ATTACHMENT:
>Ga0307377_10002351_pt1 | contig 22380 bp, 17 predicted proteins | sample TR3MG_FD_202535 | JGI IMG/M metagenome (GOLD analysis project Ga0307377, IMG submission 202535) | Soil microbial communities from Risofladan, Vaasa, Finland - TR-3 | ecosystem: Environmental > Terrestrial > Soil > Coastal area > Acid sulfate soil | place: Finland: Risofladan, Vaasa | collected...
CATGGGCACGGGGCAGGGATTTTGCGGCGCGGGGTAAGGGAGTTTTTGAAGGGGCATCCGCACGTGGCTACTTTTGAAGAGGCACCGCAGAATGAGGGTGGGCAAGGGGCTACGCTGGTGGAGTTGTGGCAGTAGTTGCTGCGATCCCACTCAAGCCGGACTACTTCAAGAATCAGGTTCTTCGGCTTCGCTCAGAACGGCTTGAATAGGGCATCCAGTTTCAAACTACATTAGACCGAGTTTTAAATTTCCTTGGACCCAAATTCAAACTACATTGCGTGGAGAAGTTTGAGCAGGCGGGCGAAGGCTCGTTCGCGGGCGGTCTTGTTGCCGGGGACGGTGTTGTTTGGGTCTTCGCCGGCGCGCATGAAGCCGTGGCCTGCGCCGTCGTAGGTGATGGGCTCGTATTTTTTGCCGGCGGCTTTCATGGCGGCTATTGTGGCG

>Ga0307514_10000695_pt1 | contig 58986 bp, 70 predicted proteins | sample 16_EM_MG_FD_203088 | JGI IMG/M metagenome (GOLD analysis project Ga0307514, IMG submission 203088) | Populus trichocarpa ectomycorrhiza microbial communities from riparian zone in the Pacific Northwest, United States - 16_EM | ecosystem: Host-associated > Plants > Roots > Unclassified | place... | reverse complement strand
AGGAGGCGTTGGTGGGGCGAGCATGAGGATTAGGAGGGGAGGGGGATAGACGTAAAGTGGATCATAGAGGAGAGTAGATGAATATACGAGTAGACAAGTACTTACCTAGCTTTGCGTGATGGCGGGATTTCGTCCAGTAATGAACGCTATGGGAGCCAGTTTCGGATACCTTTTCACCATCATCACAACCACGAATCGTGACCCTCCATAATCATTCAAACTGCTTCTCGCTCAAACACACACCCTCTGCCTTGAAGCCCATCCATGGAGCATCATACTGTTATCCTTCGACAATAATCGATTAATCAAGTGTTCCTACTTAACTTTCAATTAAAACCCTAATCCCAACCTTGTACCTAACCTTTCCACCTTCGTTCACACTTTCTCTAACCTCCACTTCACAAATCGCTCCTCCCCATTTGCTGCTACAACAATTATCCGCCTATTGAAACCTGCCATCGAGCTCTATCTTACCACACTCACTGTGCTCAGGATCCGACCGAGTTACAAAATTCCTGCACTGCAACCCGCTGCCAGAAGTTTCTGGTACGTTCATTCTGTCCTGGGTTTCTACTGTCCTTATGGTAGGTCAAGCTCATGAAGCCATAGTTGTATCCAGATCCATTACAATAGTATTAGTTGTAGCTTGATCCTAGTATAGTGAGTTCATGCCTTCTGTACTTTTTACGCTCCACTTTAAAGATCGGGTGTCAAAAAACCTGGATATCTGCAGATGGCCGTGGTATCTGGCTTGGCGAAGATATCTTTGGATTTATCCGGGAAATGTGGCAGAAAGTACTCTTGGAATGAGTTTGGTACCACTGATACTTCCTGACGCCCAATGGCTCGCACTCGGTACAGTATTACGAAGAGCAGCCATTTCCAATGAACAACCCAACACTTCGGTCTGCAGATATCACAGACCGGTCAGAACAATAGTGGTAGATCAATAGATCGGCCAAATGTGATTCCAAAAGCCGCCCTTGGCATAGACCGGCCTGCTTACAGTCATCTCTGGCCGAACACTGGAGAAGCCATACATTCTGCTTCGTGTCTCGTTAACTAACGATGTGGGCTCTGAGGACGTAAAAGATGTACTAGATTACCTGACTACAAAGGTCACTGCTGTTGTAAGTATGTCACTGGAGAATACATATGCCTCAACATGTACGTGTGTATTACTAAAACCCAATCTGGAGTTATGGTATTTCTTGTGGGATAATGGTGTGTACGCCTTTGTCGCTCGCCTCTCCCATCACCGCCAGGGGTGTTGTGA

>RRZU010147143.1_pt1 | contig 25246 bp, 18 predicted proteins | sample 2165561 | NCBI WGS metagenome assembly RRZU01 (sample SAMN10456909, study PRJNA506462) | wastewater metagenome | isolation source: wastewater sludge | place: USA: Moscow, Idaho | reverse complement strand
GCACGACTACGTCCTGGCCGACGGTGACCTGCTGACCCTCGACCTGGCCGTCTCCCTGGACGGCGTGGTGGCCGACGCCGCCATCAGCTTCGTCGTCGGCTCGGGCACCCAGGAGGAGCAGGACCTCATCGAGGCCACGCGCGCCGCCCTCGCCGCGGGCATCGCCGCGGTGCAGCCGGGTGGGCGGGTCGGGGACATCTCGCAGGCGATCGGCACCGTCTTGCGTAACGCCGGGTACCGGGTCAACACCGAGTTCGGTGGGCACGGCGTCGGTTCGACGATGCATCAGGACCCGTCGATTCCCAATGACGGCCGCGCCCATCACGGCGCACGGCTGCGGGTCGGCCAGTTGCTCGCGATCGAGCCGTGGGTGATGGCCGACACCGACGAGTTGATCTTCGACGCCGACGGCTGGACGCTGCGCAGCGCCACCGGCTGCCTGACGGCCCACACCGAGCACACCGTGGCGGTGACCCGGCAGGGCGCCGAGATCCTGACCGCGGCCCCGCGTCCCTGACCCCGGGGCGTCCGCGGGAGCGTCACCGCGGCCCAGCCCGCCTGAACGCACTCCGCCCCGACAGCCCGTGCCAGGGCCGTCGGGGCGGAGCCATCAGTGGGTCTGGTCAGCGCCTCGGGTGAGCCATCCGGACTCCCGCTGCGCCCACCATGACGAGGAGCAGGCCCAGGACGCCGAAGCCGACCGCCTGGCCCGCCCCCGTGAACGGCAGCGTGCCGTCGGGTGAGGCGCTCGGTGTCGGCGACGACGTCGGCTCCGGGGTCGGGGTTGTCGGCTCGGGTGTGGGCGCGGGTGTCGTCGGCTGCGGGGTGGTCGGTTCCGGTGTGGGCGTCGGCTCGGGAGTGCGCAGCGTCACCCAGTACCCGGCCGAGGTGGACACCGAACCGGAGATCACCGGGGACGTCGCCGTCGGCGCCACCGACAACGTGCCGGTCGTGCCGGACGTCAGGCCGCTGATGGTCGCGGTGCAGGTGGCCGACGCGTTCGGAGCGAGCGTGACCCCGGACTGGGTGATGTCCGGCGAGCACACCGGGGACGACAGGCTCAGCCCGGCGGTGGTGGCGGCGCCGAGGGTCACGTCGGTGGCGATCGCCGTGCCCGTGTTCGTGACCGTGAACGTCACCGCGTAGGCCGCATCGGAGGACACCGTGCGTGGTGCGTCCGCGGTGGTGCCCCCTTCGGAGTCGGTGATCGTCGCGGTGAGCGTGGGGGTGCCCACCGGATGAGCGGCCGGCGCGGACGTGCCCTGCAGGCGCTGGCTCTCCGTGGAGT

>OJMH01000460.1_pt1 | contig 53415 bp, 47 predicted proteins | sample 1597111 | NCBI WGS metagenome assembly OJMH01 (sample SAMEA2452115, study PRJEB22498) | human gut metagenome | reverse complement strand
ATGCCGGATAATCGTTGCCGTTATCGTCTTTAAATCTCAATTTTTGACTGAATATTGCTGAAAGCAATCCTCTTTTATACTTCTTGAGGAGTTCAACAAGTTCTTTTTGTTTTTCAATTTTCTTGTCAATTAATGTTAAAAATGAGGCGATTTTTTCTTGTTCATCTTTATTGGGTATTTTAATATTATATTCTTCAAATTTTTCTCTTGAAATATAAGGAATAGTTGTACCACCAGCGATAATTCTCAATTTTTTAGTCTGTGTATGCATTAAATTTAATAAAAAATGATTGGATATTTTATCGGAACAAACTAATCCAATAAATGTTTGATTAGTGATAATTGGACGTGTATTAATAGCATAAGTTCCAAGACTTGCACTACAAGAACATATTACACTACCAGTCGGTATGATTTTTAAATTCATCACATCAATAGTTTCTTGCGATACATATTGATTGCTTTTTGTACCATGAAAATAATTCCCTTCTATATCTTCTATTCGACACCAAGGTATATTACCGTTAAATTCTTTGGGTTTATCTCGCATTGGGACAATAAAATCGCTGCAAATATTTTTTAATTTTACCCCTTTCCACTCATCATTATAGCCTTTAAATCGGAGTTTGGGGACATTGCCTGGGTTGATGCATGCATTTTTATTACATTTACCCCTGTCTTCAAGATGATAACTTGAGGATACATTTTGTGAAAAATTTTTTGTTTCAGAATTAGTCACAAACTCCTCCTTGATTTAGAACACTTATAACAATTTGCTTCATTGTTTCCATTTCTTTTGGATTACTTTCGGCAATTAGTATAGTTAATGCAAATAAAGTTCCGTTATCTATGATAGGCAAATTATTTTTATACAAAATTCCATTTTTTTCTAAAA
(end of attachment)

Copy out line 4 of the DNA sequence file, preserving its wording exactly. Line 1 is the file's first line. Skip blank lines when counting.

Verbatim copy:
AGGAGGCGTTGGTGGGGCGAGCATGAGGATTAGGAGGGGAGGGGGATAGACGTAAAGTGGATCATAGAGGAGAGTAGATGAATATACGAGTAGACAAGTACTTACCTAGCTTTGCGTGATGGCGGGATTTCGTCCAGTAATGAACGCTATGGGAGCCAGTTTCGGATACCTTTTCACCATCATCACAACCACGAATCGTGACCCTCCATAATCATTCAAACTGCTTCTCGCTCAAACACACACCCTCTGCCTTGAAGCCCATCCATGGAGCATCATACTGTTATCCTTCGACAATAATCGATTAATCAAGTGTTCCTACTTAACTTTCAATTAAAACCCTAATCCCAACCTTGTACCTAACCTTTCCACCTTCGTTCACACTTTCTCTAACCTCCACTTCACAAATCGCTCCTCCCCATTTGCTGCTACAACAATTATCCGCCTATTGAAACCTGCCATCGAGCTCTATCTTACCACACTCACTGTGCTCAGGATCCGACCGAGTTACAAAATTCCTGCACTGCAACCCGCTGCCAGAAGTTTCTGGTACGTTCATTCTGTCCTGGGTTTCTACTGTCCTTATGGTAGGTCAAGCTCATGAAGCCATAGTTGTATCCAGATCCATTACAATAGTATTAGTTGTAGCTTGATCCTAGTATAGTGAGTTCATGCCTTCTGTACTTTTTACGCTCCACTTTAAAGATCGGGTGTCAAAAAACCTGGATATCTGCAGATGGCCGTGGTATCTGGCTTGGCGAAGATATCTTTGGATTTATCCGGGAAATGTGGCAGAAAGTACTCTTGGAATGAGTTTGGTACCACTGATACTTCCTGACGCCCAATGGCTCGCACTCGGTACAGTATTACGAAGAGCAGCCATTTCCAATGAACAACCCAACACTTCGGTCTGCAGATATCACAGACCGGTCAGAACAATAGTGGTAGATCAATAGATCGGCCAAATGTGATTCCAAAAGCCGCCCTTGGCATAGACCGGCCTGCTTACAGTCATCTCTGGCCGAACACTGGAGAAGCCATACATTCTGCTTCGTGTCTCGTTAACTAACGATGTGGGCTCTGAGGACGTAAAAGATGTACTAGATTACCTGACTACAAAGGTCACTGCTGTTGTAAGTATGTCACTGGAGAATACATATGCCTCAACATGTACGTGTGTATTACTAAAACCCAATCTGGAGTTATGGTATTTCTTGTGGGATAATGGTGTGTACGCCTTTGTCGCTCGCCTCTCCCATCACCGCCAGGGGTGTTGTGA